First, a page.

Privacy campaigners criticize WhatsApp vulnerability as a ‘huge threat to freedom of speech’ and warn it could be exploited by government agencies

We know that Facebook Inc is the company that owns WhatsApp messaging service. While Facebook claims that no one (not even the company and its staff) can intercept WhatsApp messages, research shows that a security vulnerability that can be used to allow Facebook and others to intercept and read encrypted messages has been found within its WhatsApp messaging service.

How your messages can be intercepted?

WhatsApp’s end-to-end encryption relies on the generation of unique security keys, using the acclaimed Signal protocol, developed by Open Whisper Systems, that are traded and verified between users to guarantee communications are secure and cannot be intercepted by a middleman.

However, WhatsApp has the ability to force the generation of new encryption keys for offline users, unbeknown to the sender and recipient of the messages, and to make the sender re-encrypt messages with new keys and send them again for any messages that have not been marked as delivered.

The recipient is not made aware of this change in encryption, while the sender is only notified if they have opted-in to encryption warnings in settings, and only after the messages have been re-sent. This re-encryption and rebroadcasting effectively allows WhatsApp to intercept and read users’ messages.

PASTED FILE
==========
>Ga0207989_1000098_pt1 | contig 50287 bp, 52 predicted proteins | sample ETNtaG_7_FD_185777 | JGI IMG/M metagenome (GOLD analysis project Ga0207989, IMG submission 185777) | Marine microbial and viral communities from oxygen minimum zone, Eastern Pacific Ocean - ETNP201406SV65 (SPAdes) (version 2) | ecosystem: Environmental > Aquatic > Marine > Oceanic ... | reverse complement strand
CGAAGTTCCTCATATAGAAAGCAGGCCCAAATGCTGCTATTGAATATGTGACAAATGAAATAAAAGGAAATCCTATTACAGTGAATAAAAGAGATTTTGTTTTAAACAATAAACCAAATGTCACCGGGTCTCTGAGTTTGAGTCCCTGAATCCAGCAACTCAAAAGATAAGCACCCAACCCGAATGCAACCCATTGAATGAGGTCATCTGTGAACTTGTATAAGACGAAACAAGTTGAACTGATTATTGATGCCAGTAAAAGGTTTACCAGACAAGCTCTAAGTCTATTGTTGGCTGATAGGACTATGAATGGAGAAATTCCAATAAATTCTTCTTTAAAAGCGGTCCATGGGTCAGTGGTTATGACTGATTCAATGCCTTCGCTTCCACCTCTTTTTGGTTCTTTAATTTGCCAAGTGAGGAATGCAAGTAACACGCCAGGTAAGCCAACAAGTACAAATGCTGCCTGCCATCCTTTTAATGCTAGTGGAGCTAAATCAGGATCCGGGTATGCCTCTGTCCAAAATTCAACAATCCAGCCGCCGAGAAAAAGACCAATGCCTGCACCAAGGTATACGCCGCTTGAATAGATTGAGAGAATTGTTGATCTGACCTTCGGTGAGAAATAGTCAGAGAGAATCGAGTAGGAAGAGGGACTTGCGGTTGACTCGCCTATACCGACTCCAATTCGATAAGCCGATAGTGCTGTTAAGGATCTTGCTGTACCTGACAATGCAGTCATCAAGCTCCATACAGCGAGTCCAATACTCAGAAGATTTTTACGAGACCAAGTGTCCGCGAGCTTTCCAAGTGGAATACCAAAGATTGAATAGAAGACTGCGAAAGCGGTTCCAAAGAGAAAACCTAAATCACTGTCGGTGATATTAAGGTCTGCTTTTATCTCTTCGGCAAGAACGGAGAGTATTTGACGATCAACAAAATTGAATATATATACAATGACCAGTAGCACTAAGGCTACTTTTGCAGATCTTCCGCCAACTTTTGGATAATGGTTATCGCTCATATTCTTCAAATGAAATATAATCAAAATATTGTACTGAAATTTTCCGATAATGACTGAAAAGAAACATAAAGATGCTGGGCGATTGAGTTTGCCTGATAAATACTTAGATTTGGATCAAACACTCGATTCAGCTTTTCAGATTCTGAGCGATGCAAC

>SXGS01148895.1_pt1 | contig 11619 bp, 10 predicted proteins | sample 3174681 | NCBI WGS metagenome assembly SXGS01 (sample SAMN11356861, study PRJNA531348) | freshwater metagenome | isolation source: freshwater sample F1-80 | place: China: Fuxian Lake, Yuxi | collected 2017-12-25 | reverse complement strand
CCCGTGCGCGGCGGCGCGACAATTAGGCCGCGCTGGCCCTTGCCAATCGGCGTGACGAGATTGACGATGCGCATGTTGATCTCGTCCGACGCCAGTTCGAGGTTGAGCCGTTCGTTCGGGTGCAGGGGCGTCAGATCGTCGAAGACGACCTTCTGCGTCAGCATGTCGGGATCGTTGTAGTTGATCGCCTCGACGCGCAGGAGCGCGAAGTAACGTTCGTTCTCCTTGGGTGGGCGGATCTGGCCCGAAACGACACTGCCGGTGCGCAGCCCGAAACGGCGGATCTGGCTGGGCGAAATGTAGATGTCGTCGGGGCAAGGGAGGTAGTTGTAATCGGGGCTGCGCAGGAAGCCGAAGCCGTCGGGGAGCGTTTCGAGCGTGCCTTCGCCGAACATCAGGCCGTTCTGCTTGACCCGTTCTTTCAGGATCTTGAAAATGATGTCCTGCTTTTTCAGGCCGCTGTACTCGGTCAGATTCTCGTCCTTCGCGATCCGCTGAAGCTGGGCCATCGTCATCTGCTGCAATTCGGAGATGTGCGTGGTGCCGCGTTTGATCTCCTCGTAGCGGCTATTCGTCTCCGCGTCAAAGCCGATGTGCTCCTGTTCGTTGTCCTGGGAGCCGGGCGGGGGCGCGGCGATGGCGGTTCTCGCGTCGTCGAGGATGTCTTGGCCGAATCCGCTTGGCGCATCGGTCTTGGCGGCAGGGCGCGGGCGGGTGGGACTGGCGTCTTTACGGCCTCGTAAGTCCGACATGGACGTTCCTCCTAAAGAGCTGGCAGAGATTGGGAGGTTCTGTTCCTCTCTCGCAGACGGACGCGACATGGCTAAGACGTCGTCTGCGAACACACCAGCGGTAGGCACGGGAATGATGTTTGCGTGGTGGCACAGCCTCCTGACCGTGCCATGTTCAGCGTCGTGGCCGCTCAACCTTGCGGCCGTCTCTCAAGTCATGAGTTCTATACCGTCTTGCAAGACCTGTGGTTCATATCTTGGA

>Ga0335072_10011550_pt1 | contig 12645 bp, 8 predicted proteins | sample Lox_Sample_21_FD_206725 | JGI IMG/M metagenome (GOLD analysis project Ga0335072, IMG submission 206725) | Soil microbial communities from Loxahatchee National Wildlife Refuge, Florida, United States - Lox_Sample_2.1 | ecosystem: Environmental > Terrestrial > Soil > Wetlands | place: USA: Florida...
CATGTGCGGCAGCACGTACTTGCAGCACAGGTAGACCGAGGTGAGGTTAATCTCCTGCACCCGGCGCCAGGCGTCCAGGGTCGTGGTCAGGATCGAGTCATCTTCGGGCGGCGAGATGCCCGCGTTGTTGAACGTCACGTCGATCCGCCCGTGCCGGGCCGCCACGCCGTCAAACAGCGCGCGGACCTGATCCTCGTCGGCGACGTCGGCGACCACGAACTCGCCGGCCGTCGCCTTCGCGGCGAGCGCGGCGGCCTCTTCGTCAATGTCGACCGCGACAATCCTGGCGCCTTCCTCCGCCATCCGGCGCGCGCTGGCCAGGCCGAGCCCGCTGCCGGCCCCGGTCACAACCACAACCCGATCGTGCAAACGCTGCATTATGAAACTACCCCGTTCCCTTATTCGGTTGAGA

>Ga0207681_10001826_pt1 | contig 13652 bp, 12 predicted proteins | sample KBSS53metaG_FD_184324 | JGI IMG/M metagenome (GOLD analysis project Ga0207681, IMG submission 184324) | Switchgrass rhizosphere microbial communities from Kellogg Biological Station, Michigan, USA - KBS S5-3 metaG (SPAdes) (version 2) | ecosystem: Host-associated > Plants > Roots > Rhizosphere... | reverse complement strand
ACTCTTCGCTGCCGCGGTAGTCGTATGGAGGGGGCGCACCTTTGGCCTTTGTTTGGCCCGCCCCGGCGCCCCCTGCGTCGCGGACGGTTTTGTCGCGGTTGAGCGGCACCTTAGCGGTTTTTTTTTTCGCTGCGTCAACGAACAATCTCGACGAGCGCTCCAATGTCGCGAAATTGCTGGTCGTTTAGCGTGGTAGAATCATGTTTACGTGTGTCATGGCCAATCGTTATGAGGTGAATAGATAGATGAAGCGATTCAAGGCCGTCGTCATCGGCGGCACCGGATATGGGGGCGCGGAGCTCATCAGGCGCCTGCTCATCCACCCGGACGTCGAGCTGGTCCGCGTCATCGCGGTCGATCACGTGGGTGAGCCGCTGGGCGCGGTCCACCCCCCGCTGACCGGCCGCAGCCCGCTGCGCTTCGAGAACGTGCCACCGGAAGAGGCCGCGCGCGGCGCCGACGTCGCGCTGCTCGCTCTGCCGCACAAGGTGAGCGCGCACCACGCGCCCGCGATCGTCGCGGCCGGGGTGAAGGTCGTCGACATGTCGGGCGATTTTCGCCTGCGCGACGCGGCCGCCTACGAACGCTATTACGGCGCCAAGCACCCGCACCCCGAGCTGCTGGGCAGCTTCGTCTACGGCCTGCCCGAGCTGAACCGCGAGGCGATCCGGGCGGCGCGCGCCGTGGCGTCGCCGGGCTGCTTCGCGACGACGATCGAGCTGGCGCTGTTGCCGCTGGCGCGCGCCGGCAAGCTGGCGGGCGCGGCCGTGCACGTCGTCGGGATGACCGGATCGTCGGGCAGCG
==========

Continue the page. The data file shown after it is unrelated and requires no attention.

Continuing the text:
The security loophole was discovered by Tobias Boelter, a cryptography and security researcher at the University of California, Berkeley.

“WhatsApp can effectively continue flipping the security keys when devices are offline and re-sending the message, without letting users know of the change till after it has been made, providing an extremely insecure platform.”

Said by Steffen Tor Jensen, head of information security and digital counter-surveillance at the European-Bahraini Organisation for Human Rights

“The vulnerability is a huge threat to freedom of speech and warned it could be used by government agencies as a backdoor to snoop on users who believe their messages to be secure”

Said by privacy campaigners said.

WhatsApp’s response to this issue

WhatsApp later issued another statement saying: “WhatsApp does not give governments a ‘backdoor’ into its systems and would fight any government request to create a backdoor.”

In response to the Guardian’s original exclusive, Movie Marlinspike, a security expert and founder of Open Whisper Systems, said that newspaper’s report about WhatsApp having a backdoor is false. He said among other things: “The fact that WhatsApp handles key changes is not a ‘backdoor’; it is how cryptography works. Any attempt to intercept messages in transmit by the server is detectable by the sender, just like with Signal, PGP, or any other end-to-end encrypted communication system.